In February Canada’s Supreme Court overturned a 1993 ban on doctors helping to end the lives of patients with severe and incurable conditions. The court unanimously concluded that the law impinged on Canadians’ rights and the government now has one year to draft new legislation similar to that employed by several European nations and a handful of American states where the act of ‘mercy killing’ is legal. “This is one incredible day,” said Grace Pastine of British Columbia Civil Liberties Association, which brought the case. “Physician-assisted dying is now recognised for what it is – a medical service that brings an end, for some individuals, to unbearable suffering.”
A recent paper published in the Journal of Palliative Medicine also shows Kiwi support for assisted suicide to be significantly high. The report, New Zealanders’ Attitudes toward Physician- Assisted Dying, revealed 78% to be in favour of physician-assisted dying (PAD) in certain situations, with 82% believing it should be legalised. “The results have highlighted the high value respondents place on patient autonomy with regards to end-of-life choices,” conclude the authors. “However, the choice to hasten death is not a ‘right’ that should be available to all.” Now some are calling on the government to re-open the debate.
“However, the choice to hasten death is not a ‘right’ that should be available to all.”
A compelling editorial in the Manawatu Standard in March lamented the high- jacking of the issue, “by fringe elements” who fling “it onto the crackpot pile.” The article went on to call for some much needed perspective. “Euthanasia and assisted suicide are ever on the rise in our social consciousness,” it read. “… This is about the right and plight of New Zealanders and their families in their darkest hours. However one stands on the issue, it should be contributed to with respectful, thoughtful arguments, not fanatical bile.”
Bob McCoskrie, National Director of Family First NZ believes a reversal of the law would leave society’s most vulnerable helpless. “International evidence shows that deaths by assisted suicide and euthanasia have been increasing wherever practices have been legalised and that the door is opened to a world of abuse,” he says. “There is a slippery slope and the Belgian and Dutch experience has proven this… Belgium has so-called ‘safeguards’ in their law, but a 2010 study found 32% of euthanasia cases were carried out without request or consent. A 2005 study of deaths by euthanasia in the Netherlands found almost 500 people are killed annually without their consent, and at least 20% of all cases aren’t reported.”
Dr Rob Jonquière was one of the main architects of legislation introduced in the Netherlands to allow its terminally- ill citizens the right to choose to die. “Thirty five years of Dutch tolerated and legalised voluntary euthanasia practice shows no sign of a slippery slope,” says the doctor, who is also Communications Director of the World Federation of Right to Die Societies, which spans 24 nations. “[Opponents] think, or they say, they can solve the problem with palliative care, and that is not true, because the main reason why people ask for euthanasia is not because they have pain which you can treat, but because they consider their life not dignified anymore.”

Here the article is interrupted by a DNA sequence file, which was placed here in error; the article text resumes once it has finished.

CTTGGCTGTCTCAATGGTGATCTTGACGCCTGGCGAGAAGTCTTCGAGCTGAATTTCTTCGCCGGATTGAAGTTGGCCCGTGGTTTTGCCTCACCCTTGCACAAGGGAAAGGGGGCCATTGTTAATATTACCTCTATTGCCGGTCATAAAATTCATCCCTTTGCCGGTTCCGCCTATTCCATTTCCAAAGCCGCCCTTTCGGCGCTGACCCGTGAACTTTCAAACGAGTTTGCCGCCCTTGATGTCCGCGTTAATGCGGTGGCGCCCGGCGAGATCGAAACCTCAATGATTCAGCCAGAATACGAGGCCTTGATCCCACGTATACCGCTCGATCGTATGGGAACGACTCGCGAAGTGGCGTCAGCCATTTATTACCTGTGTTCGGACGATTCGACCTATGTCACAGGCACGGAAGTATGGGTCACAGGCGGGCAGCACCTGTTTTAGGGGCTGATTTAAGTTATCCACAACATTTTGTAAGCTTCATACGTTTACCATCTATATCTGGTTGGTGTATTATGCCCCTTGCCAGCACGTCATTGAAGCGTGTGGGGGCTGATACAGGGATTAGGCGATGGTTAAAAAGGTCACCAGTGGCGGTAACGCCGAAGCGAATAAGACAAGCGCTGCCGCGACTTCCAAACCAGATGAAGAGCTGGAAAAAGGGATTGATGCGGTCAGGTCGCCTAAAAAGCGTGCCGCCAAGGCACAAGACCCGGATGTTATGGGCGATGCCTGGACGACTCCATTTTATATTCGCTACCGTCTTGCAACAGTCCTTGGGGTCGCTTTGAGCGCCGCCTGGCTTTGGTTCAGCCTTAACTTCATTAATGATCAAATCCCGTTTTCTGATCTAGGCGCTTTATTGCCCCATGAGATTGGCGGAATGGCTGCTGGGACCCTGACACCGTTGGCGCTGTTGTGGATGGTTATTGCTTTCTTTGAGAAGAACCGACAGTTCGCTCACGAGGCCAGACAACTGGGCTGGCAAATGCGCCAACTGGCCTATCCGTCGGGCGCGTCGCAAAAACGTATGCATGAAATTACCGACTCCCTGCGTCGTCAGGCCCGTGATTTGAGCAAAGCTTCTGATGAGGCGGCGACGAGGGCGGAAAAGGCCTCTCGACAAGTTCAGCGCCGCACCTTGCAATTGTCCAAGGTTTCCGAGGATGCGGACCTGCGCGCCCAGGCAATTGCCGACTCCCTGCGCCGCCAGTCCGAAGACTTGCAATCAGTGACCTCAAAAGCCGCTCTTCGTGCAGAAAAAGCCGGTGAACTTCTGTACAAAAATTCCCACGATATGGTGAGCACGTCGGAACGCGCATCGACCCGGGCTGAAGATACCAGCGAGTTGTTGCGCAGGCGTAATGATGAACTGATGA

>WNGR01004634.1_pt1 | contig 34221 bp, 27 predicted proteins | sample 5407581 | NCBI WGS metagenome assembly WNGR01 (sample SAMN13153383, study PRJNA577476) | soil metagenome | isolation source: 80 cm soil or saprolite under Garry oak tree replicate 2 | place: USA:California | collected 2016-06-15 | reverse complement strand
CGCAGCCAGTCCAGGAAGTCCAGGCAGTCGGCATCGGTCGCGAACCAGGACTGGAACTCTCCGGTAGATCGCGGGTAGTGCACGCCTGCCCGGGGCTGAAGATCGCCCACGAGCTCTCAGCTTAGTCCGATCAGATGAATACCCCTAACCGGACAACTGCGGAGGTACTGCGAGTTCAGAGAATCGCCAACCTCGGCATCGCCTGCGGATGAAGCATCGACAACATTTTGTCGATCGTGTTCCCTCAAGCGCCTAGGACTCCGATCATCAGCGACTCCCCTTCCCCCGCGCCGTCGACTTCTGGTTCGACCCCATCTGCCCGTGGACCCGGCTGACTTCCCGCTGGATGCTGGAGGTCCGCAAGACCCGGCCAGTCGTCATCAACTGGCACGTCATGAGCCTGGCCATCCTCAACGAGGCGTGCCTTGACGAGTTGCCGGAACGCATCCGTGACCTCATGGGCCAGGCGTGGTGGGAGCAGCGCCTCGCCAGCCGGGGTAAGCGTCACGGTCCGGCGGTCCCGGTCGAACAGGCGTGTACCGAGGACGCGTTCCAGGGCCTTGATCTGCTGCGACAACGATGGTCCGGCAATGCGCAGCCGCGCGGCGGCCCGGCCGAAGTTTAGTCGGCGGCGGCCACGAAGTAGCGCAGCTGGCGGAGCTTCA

Jonquière last month went on a nationwide tour organised by the Voluntary Euthanasia Society of New Zealand. “Euthanasia in the Netherlands was part of the debate in the medical profession,” he told a meeting in Hamilton.
“I did perform some euthanasia’s in that period, even though it was illegal… you’re doing something according to the wish of the patient you are helping. Ethically, it was the right thing to do.”
The ethics of this issue have been debated since Ancient Greece. Scholars such as Socrates and Plato seemed to offer their support, while Hippocrates, the ‘Father of Western Medicine’, appears to have been against it, having written, “I will not prescribe a deadly drug to please someone nor give advice that may cause his death.” Indeed, it is the Hippocratic Oath, with its promise to preserve life, which leaves doctors with a major moral and professional dilemma. The Herald reports that the New Zealand Medical Association is opposed to doctor-assisted suicide and euthanasia and that even if they were to become legal, “the NZMA would continue to regard them as unethical.”
Having spoken to a number of politicians whilst on his tour, that legalisation is something that Dr Jonquière believes is just a matter of time for New Zealand. Interestingly, he also stresses that in the Netherlands up to 70 % of people who request voluntary euthanasia don’t actually go through with it, telling the Bay of Plenty Times, “Knowing in the end there will be a process to be assisted in a dignified, humane way… they could bear more suffering than they ever expected.” At a meeting in Whangarei, Jonquière was accused by some of the assembled crowd of being a murderer and a man of dubious ethics, while one attendee informed him that life is God’s sacred gift. “Life is indeed a gift,” agreed the doctor, “and a gift may be graciously returned, with thanks.”
Words: Jamie Christian Desplaces